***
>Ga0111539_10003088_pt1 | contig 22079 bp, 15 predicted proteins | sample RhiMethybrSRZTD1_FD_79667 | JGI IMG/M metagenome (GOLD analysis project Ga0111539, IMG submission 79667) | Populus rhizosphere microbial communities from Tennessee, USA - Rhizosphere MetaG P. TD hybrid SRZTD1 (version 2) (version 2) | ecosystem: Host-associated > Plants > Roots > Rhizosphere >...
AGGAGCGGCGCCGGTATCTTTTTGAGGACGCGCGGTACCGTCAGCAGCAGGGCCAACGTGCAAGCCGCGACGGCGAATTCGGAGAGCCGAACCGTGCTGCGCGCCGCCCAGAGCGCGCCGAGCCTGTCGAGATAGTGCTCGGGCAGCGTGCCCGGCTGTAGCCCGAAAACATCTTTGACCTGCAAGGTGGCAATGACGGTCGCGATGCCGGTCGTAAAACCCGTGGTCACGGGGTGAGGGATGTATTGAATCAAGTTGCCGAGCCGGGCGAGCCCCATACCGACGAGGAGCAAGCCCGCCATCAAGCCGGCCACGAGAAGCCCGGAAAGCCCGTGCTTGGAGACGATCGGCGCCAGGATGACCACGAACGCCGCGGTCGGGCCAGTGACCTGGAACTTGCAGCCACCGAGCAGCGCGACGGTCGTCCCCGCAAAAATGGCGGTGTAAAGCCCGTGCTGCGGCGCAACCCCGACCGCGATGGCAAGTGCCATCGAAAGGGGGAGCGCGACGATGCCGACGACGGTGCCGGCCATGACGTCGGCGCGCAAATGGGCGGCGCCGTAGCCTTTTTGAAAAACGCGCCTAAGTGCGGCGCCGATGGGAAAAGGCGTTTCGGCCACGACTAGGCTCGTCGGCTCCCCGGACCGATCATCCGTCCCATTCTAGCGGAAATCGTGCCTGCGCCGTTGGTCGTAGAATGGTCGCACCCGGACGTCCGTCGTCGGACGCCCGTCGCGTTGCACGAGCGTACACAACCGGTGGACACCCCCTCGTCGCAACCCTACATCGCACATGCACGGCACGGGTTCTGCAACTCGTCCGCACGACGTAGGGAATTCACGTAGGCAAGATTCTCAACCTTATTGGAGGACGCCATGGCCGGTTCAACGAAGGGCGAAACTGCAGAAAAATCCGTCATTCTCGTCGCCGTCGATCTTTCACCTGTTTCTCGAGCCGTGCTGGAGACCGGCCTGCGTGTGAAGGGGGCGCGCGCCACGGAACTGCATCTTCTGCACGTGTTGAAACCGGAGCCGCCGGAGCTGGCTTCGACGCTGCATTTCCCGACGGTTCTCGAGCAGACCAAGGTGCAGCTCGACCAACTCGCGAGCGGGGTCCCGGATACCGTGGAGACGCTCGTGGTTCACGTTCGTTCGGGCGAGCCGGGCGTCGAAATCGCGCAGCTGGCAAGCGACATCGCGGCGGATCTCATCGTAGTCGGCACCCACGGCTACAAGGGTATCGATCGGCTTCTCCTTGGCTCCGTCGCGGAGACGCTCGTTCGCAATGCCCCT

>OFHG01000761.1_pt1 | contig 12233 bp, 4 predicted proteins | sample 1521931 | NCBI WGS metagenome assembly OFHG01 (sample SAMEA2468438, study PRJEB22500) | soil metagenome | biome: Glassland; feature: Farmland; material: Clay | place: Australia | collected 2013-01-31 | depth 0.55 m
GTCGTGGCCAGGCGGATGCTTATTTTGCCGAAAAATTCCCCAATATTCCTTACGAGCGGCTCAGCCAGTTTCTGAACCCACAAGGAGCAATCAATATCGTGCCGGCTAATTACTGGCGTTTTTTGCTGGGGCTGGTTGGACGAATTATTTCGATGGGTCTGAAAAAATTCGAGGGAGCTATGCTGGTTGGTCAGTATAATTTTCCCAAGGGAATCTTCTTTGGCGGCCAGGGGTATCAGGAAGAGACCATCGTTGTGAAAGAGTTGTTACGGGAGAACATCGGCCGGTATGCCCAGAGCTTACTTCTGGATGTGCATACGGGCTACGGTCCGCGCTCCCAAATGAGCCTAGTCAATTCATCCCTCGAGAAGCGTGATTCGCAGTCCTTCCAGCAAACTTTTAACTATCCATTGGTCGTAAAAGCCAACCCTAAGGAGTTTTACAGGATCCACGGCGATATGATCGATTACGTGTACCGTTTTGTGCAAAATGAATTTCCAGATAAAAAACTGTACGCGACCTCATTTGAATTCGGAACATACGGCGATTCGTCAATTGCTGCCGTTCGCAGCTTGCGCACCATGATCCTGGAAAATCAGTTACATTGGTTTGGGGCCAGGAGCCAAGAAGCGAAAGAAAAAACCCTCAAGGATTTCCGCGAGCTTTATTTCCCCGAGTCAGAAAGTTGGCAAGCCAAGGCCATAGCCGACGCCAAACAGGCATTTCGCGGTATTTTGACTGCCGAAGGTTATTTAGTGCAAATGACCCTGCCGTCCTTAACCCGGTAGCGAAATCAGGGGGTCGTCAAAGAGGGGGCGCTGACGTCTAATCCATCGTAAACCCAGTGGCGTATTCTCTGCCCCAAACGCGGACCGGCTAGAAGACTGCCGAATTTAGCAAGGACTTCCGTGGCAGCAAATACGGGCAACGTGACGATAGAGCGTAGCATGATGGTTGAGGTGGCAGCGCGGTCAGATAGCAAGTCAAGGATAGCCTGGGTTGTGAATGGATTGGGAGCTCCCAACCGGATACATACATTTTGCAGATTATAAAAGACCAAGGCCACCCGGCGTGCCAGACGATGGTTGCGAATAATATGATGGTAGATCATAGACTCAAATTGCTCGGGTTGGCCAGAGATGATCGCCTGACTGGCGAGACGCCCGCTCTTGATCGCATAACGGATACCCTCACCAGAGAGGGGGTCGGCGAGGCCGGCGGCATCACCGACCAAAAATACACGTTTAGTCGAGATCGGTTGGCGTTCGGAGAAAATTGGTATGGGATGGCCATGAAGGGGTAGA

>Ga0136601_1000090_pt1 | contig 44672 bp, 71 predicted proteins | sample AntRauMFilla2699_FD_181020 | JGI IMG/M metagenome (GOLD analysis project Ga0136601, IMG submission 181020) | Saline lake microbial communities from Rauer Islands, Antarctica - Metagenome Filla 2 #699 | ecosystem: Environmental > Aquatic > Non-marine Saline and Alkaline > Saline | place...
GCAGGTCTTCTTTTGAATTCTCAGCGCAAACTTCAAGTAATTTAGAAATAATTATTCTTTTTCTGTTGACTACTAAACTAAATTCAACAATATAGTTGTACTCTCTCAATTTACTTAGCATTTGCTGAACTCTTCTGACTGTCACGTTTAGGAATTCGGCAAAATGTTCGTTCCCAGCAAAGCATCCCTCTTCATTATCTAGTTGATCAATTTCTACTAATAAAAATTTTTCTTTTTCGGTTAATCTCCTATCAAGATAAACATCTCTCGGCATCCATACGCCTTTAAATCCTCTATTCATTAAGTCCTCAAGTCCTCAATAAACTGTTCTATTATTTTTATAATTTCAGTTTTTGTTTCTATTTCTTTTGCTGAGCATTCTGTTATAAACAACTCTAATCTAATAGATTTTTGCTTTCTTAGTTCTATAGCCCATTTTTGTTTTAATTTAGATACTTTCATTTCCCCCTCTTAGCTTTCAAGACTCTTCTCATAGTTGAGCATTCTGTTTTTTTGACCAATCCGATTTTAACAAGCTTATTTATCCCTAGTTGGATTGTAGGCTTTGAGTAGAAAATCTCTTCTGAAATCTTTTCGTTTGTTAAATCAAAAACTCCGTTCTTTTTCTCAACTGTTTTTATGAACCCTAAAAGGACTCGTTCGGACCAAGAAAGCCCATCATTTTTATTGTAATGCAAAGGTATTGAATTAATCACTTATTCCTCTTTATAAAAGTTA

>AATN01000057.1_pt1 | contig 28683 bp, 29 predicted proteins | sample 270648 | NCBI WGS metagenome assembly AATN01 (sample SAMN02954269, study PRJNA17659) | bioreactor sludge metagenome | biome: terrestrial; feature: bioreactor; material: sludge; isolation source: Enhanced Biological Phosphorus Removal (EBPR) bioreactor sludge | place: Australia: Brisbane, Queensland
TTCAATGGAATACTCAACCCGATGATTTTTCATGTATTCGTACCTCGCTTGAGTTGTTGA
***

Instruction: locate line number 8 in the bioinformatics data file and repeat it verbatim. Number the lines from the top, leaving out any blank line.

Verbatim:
TTCAATGGAATACTCAACCCGATGATTTTTCATGTATTCGTACCTCGCTTGAGTTGTTGA